While obtaining his bachelor’s degree in conservation biology, Ryan took multiple trips to South America, where he stayed with rural communities in the Amazon region. Working with those communities on sustainable development projects, he came to realize that he loved working with people and understanding their diverse cultures and perspectives. Continuously trying to tie these interests in with conservation, things clicked when he discovered social science.
Ryan’s master’s program in Conservation Leadership at Colorado State University (CSU) trained social scientists to work collaboratively with professionals and the public in addressing complex conservation issues. Receiving a PhD in Human Dimensions of Natural Resources at CSU, his dissertation fieldwork focused on assessing the role of scientific evidence in collaborative approaches to water and wildfire management throughout the Intermountain West. For Ryan, understanding stakeholder beliefs around phenomena occurring in the natural world is critical to ensuring successful conservation work. He says that having that human element helps us to better understand the issues holistically and ensure the success of these programs in the long run.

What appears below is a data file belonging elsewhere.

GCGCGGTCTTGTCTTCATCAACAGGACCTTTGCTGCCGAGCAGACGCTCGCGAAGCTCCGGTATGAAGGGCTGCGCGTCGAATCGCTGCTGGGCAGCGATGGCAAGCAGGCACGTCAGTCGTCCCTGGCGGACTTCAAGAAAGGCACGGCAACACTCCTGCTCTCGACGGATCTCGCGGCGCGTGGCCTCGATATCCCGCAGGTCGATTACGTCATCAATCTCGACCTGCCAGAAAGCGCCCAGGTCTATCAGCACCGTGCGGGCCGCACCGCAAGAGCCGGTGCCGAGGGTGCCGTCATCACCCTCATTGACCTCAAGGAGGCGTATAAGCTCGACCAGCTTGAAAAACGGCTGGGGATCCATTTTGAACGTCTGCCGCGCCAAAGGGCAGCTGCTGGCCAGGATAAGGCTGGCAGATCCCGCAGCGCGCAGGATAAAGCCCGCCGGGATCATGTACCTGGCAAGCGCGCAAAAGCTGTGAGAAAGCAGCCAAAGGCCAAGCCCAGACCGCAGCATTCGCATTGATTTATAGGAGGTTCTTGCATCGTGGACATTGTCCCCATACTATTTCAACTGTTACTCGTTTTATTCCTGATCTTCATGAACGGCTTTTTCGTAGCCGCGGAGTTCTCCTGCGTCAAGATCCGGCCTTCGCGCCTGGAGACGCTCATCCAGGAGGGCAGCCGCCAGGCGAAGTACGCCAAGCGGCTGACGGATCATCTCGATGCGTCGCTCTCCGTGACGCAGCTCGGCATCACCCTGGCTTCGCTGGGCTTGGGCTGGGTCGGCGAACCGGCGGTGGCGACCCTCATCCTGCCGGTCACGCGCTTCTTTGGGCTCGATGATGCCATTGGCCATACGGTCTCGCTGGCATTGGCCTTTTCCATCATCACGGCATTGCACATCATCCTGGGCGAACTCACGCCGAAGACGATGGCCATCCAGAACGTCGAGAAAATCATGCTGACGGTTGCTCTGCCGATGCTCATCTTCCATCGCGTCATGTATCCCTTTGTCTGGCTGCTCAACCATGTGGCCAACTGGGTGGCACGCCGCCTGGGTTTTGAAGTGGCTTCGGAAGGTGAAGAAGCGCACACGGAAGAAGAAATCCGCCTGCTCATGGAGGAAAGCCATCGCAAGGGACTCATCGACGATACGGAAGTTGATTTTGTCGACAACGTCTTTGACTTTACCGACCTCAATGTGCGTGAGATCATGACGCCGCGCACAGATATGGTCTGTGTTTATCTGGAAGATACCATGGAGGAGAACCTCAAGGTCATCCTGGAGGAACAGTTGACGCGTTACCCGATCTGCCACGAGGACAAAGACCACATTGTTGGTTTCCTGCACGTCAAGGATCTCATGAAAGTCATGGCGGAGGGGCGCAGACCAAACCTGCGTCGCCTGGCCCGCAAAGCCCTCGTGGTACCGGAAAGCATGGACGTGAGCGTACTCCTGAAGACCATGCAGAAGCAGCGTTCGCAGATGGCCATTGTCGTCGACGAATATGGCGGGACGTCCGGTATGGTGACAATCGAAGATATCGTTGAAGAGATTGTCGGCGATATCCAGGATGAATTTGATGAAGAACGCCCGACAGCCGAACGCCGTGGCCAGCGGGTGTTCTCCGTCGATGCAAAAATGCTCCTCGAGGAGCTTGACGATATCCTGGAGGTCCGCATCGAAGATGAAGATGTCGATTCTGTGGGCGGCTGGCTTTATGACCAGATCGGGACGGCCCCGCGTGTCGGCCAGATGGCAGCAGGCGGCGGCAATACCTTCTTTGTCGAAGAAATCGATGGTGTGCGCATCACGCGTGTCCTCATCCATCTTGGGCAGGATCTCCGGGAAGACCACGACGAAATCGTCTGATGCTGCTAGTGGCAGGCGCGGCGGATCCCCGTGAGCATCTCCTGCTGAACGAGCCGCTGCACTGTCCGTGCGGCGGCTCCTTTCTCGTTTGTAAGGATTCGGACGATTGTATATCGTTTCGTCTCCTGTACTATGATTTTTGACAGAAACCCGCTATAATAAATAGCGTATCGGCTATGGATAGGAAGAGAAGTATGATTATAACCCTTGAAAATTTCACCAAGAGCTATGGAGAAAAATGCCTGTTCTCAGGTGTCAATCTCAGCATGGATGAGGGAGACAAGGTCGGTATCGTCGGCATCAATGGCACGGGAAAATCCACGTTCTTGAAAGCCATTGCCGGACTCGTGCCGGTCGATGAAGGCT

Prior to joining PLJV, Ryan worked as a social science project manager in the Human Dimensions Branch of the U.S. Fish and Wildlife Service (USFWS) overseeing the USFWS National Wildlife Refuge Visitor Survey. When he’s not collecting data to understand what drives action, Ryan can be found working on writing his first fiction novel.